Today, 106 years ago, a couple of bicycle mechanics from Ohio took their motorized kite to North Carolina to test their new "wing warping" idea. It worked pretty well. Thanks, guys!

My grandfather was almost 4 when that happened. Before he died, he watched men walk on the moon. From his living room.

The First Birthday Alone

I never has a birthday of my own until late in high school. The reason for this is simple. My brother Dennis was born on this day, a full 362 days after I was born. He was already there when I had my first birthday. The way I heard the story, my mother was ironing. By government definitions today, we were "homeless," but back then, we were just "living with my mother's parents." My father was trying to build a house on his GI Bill benefits. (It would eventually culminate in a bureaucrat demanding to know how many rings were in the shower curtain and my father answering how the heck would he know as he hadn't started building yet. It took an intervention by the VFW and the then-senior US Congressman to get things moving. The Iron Law of Bureaucracy, indeed.)

So my mother was ironing and she turns to her mother and says, "That's funny. I feel like I did just before Michael was born." Her mother - whom we called Big Mom, a direct translation of Grossmut[ter] - says, "Ach!" And all were bundled into the car and driven to the hospital. This was a private hospital run by a doctor named Betts; and therefore called [but you guessed it] Betts' Hospital. My dad drove to the emergency exit, dropped off my mother and grandmother, went to find a parking place, parked, walked back to the entrance, and was met by a nurse who said, "Congratulations, it's a boy."

That was the last thing he ever did that was so easy.

Wednesday, December 16, 2009

Der Untergang des Abendlandes

The Loss of Reason and the Triumph of the Will

Regarding Sherlock Holmes and Pelham 1-2-3.....

The Age of Reason reached its zenith in the Middle Ages, when logic and reason became virtually the only genre of serious writing, The Question format was the dialectic: once one had decided a question, the write up would be formatted as follows:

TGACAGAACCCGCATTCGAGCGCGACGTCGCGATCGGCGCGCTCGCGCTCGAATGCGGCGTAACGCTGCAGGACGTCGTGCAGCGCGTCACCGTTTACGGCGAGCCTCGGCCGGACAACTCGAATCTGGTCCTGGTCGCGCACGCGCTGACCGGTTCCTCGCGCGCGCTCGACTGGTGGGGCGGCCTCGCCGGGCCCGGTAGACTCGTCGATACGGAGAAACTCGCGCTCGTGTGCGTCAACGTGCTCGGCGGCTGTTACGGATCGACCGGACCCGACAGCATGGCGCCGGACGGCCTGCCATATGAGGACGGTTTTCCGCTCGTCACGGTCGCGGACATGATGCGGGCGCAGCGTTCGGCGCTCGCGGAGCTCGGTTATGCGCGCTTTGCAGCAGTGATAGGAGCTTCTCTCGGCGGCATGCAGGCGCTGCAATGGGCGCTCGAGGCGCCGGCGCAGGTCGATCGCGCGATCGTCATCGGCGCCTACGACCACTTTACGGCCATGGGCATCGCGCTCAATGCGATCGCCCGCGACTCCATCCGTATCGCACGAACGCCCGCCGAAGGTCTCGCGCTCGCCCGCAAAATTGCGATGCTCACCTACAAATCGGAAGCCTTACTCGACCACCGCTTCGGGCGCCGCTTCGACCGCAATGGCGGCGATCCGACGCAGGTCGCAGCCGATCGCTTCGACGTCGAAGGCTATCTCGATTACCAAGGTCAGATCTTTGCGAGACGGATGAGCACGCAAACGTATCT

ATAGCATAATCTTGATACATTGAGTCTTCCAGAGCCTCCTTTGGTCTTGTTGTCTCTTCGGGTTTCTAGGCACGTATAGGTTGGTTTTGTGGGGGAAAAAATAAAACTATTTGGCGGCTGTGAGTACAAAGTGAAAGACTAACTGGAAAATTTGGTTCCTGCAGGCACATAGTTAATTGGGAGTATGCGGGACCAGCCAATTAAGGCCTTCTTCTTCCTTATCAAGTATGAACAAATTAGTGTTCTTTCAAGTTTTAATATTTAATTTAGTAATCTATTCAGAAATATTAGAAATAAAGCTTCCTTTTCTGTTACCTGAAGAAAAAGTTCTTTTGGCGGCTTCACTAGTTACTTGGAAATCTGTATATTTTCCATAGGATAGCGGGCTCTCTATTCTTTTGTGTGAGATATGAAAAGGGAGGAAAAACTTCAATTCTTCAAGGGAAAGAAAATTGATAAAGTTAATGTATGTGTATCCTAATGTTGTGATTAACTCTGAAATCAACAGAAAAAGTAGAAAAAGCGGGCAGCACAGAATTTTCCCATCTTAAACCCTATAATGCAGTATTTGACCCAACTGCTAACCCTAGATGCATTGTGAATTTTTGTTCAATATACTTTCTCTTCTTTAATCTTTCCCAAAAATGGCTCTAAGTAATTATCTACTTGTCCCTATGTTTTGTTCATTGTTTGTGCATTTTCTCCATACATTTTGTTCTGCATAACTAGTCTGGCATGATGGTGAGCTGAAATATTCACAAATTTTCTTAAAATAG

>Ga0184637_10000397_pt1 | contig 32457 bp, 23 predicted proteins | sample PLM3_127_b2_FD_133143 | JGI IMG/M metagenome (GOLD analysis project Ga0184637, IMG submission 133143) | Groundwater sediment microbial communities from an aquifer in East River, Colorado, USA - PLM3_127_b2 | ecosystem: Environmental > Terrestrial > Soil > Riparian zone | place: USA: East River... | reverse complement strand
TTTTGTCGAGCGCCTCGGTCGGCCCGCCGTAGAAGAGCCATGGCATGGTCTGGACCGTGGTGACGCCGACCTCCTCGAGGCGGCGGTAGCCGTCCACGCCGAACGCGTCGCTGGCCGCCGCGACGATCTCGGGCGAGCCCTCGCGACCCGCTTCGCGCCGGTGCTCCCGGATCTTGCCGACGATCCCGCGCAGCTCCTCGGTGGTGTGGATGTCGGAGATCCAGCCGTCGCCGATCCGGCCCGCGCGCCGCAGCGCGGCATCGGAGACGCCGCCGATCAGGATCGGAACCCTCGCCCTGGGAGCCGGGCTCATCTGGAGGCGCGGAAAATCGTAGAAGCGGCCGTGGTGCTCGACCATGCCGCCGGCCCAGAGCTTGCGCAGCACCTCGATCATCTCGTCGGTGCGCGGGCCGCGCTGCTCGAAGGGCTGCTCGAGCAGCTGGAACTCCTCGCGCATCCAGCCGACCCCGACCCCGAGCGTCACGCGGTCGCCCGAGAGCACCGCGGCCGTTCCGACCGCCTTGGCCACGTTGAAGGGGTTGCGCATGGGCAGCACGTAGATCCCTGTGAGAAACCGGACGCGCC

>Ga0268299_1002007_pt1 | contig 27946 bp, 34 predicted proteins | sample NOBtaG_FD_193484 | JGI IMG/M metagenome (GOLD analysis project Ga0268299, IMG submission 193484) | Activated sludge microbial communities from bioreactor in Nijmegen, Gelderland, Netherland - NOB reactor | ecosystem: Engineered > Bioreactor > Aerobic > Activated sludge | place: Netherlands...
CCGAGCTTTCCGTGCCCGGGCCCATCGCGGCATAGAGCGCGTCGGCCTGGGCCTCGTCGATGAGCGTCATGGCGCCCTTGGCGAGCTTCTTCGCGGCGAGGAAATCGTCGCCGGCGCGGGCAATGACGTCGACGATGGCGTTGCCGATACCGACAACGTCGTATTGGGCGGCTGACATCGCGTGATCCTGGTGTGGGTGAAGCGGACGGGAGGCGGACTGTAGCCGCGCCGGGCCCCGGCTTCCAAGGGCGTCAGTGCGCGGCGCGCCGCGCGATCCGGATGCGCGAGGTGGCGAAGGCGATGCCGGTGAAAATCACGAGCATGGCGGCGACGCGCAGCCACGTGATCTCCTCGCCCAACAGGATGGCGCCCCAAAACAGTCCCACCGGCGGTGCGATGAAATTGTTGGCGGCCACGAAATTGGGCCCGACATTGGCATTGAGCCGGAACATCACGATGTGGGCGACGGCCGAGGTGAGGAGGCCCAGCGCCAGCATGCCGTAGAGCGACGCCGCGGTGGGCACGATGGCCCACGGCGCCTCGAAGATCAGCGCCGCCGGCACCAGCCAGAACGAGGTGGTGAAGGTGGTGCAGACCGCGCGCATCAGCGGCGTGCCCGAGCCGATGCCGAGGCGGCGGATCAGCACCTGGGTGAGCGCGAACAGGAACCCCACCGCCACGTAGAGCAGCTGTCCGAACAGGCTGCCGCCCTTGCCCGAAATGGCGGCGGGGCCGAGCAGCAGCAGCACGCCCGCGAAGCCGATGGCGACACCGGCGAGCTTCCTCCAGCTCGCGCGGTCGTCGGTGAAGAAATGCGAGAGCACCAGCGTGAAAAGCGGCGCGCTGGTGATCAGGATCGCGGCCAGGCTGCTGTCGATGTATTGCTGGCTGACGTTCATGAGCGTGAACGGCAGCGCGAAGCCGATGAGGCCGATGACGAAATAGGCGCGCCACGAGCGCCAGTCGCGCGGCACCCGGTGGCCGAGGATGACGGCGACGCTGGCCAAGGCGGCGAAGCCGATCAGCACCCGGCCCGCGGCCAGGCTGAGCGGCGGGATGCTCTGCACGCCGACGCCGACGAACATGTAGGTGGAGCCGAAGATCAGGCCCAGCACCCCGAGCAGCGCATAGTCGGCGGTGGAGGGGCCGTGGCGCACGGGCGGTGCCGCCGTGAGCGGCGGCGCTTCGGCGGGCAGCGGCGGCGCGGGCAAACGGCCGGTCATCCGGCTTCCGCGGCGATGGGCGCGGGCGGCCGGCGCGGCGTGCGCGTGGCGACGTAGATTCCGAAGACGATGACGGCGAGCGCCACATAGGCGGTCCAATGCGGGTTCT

1. The Question to be demonstrated. "Whether X....."
2. Antitheses: The principle Objections against the question. "It would seem not because...." (No "straw men" allowed.)
3. Thesis: "On the contrary...." The argument in favor of the question. Often a single one, but see below.
4. Synthesis: "Wherefore, I say..." The writer's resolution, weighing each of the arguments and drawing a conclusion.
5. The Responses: Specific rebuttals to each of the Objections.

The important thing was to consider the best arguments on either side of the question. The medievals not only applied this method to natural philosophy, but also even to theology, which, when you think on't showed a remarkable confidence in human reason. When a medieval held an opinion, it was arrived at in this manner: a considered opinion, not simply a whim accepted on faith.

One such opinion was the primacy of the intellect. The intellect was held to be prior to the will. Logically prior in the sense that you cannot desire something unless you first know it. How can you want what you don't know? But also in the sense of governing the will. We can decide not to act on a desire. We can know beauty, and desire beauty, but not grope the waitress.

The Wurst is Yet To Come

Salami battle in supermarket leaves Germans in hospital -- Headline, The Telegraph (UK)

I guess they sell some pretty mean salamis over there in Germany. But the use of a Parmesan cheese as a shield is novel.

Tuesday, December 15, 2009

The Wonderful World of Stats, redux

Job Creation

"President Barack Obama's clean-energy initiatives will help create more than 700,000 jobs and allow the U.S. to double its renewable-power generation in three years, according to a report by Vice President Joe Biden," Bloomberg reports.